DON’T Ignore or Be Rude to Media
The media is not the enemy. You have a message that you want to get across, and they are there to help you do that. Reporters and editors have a job to do and deadlines to meet, and you can either help them or make things harder. One of those options is more likely to lead to an unfavorable inclusion in their story. Our CEO’s recent podcast interview with Pulitzer Prize winning reporter, Rich Lord, dives into the importance of giving your media your side of the story. Depending on the situation, the story is likely going to move forward with or without your company’s input. A proper crisis communications strategy helps to shape and control the narrative.
- Are we making significant progress toward our marketing objectives?
- Are we creating valuable content that is consistent and on brand?
- What content receives the most engagement?
- Are we reaching our target audiences?
- Did we consistently meet deadlines and adhere to post frequency?
- What could we be doing better?
- Overall, did we save stress, time, and labor we would’ve otherwise expended without the editorial calendar?
DO Be Transparent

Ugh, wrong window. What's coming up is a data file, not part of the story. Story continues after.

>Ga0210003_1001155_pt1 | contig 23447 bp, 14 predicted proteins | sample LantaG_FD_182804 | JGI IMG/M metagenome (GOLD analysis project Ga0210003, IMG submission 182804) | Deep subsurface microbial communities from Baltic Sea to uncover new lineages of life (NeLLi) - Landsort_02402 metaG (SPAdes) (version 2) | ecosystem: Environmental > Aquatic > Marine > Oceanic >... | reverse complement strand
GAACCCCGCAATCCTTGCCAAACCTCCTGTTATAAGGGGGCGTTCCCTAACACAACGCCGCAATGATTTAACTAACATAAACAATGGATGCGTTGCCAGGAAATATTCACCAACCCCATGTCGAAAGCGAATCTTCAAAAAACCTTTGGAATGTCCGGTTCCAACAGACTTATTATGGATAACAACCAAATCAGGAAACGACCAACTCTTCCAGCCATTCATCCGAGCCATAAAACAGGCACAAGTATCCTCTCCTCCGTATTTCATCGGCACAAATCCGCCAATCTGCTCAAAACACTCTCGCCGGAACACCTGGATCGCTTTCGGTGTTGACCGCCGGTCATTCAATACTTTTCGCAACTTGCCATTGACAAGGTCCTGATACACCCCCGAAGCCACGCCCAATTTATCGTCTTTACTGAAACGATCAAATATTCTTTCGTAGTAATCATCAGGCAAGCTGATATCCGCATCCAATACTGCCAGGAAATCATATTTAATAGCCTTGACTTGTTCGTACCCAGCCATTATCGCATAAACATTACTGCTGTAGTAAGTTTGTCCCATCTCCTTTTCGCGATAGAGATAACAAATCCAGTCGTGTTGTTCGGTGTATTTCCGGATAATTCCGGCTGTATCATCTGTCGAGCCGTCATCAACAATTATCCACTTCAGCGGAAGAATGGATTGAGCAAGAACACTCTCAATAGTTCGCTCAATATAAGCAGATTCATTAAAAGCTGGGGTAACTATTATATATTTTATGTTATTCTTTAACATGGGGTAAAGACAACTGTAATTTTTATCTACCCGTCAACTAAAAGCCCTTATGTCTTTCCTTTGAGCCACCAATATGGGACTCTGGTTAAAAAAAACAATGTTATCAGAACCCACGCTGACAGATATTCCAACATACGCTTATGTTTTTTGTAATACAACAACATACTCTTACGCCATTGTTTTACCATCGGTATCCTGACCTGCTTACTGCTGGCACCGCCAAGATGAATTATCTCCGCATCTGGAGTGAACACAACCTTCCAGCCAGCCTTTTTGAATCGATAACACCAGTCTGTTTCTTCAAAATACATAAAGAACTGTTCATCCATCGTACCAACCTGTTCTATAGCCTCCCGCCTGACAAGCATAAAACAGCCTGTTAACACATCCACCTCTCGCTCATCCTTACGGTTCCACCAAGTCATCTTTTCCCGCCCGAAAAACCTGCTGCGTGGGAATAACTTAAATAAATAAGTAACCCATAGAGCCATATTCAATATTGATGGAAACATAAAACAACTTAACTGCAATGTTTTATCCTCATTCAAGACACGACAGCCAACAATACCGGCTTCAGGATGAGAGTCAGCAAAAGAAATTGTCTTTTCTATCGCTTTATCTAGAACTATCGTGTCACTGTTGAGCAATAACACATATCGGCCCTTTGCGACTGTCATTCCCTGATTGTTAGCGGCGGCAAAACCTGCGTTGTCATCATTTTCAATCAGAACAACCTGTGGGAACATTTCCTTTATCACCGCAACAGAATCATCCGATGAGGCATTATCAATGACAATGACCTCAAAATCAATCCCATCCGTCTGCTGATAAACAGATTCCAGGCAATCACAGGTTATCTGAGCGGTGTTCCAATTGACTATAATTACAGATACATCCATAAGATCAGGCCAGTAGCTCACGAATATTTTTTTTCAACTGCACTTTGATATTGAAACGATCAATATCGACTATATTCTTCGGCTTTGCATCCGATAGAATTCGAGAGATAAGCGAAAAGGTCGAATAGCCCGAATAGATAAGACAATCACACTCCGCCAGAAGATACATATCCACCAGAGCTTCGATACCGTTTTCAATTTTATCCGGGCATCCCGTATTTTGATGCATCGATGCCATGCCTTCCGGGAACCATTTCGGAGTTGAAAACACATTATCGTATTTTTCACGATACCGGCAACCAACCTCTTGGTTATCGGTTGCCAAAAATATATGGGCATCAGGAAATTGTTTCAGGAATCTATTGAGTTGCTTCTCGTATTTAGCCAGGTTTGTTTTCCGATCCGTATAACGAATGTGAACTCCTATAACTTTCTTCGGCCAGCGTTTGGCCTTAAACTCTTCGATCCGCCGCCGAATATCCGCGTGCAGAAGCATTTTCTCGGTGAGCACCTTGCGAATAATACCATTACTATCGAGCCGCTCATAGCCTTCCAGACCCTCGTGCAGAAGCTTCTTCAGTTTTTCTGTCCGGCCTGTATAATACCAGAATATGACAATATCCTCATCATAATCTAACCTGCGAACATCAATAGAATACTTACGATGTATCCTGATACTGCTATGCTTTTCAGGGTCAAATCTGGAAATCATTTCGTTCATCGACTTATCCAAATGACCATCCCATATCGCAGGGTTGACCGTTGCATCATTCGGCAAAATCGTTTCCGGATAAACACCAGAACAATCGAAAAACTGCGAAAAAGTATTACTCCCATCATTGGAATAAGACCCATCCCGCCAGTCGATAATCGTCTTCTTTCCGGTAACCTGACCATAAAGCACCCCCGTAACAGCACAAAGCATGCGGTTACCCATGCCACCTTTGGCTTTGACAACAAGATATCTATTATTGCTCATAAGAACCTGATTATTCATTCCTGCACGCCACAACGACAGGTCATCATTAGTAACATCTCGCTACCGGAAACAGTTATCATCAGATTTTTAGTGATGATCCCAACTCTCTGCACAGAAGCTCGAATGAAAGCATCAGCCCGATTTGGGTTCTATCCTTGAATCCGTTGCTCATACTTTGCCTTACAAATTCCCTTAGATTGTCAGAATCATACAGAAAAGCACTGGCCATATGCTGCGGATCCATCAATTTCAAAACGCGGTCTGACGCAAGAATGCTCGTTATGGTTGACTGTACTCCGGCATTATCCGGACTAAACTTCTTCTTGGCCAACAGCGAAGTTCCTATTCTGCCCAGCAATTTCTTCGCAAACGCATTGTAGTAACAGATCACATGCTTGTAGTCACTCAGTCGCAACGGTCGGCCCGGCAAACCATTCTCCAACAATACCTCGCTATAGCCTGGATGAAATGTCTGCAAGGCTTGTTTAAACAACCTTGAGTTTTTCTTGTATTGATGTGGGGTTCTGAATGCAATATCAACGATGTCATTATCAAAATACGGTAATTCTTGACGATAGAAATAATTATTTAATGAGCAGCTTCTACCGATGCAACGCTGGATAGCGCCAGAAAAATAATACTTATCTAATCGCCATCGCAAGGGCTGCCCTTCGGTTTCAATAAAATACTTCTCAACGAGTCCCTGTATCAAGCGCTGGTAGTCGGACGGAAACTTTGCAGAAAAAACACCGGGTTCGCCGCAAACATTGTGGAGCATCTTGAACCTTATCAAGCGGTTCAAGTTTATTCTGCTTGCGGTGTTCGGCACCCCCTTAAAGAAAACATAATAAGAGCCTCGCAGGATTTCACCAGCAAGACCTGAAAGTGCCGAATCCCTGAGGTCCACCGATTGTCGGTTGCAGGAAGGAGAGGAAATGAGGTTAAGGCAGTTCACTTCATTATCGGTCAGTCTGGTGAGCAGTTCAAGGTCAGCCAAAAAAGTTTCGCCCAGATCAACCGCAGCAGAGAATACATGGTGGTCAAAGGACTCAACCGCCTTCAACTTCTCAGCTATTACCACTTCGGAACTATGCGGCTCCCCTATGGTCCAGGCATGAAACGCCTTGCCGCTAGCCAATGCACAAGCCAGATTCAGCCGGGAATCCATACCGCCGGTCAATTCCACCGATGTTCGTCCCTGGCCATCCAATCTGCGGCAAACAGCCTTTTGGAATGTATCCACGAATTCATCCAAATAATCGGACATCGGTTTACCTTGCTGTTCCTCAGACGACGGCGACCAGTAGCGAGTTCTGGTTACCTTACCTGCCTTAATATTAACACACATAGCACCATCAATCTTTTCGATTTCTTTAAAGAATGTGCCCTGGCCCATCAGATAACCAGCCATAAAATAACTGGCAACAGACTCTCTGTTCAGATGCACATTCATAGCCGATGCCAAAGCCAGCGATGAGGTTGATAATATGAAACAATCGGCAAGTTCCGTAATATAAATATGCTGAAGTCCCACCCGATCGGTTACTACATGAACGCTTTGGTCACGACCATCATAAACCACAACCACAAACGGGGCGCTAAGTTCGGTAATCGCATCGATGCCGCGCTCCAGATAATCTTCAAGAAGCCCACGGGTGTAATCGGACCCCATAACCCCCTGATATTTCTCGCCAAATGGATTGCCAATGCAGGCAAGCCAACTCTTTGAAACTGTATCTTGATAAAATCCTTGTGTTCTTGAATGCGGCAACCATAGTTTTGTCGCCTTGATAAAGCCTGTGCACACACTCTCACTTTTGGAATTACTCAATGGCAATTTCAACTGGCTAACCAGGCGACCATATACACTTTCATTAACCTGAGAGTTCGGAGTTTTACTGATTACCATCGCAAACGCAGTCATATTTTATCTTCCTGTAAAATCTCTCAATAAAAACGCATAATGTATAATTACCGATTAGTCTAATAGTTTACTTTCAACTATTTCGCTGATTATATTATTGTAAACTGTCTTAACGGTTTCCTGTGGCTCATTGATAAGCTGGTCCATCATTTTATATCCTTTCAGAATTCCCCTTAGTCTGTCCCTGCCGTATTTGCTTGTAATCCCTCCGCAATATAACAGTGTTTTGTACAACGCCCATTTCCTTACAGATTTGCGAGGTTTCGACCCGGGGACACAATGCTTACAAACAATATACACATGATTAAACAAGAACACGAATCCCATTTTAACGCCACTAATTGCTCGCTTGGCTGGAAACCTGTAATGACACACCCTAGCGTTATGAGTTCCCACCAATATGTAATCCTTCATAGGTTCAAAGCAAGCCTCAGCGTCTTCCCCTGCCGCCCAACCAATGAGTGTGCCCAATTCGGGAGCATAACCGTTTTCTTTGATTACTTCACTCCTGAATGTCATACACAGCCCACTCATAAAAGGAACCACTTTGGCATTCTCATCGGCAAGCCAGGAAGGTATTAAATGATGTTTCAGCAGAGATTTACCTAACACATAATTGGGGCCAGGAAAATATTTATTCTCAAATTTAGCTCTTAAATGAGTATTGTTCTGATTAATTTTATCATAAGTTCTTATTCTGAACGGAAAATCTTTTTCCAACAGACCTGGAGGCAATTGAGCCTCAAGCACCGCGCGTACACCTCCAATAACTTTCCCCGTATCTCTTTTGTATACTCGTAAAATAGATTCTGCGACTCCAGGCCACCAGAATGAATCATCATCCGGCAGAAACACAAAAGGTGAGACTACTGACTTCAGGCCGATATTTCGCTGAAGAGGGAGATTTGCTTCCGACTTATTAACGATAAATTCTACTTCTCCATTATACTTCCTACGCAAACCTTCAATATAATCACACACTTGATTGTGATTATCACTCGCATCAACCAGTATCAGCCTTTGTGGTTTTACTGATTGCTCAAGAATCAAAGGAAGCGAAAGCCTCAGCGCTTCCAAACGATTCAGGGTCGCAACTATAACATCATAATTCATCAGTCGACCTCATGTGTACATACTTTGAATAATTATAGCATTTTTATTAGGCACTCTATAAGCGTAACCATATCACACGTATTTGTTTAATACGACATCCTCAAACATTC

Remember, your organization wants to be the go-to resource for accurate and updated information. Transparency gains trust. Trust from your clients and stakeholders, trust from the media, and trust from the public. Be forthright and honest. If you don’t know something, say so. If you don’t know the answer right away, just say “I’ll get back to you on that.” A response with some information is better than silence and the horrific “no comment”. Be clear on what you know, that you’re working on finding out more, and when you expect to have additional information.
DON’T Try to Mislead or Minimize
People can recognize blatant spinning or sugar coating. When initial communications attempt to hide information or place blame, you lose the confidence of your audience. A good reputation is something that can take a long time to rebuild. The public is more likely to forgive a mistake than to forgive deception. Make it clear that you know the severity of the situation, that your organization is taking it very seriously, and that the leadership is in control of the situation. This can be done in a way that doesn’t incite panic or communicate unnecessary distress.
DON’T Be Afraid to Be Human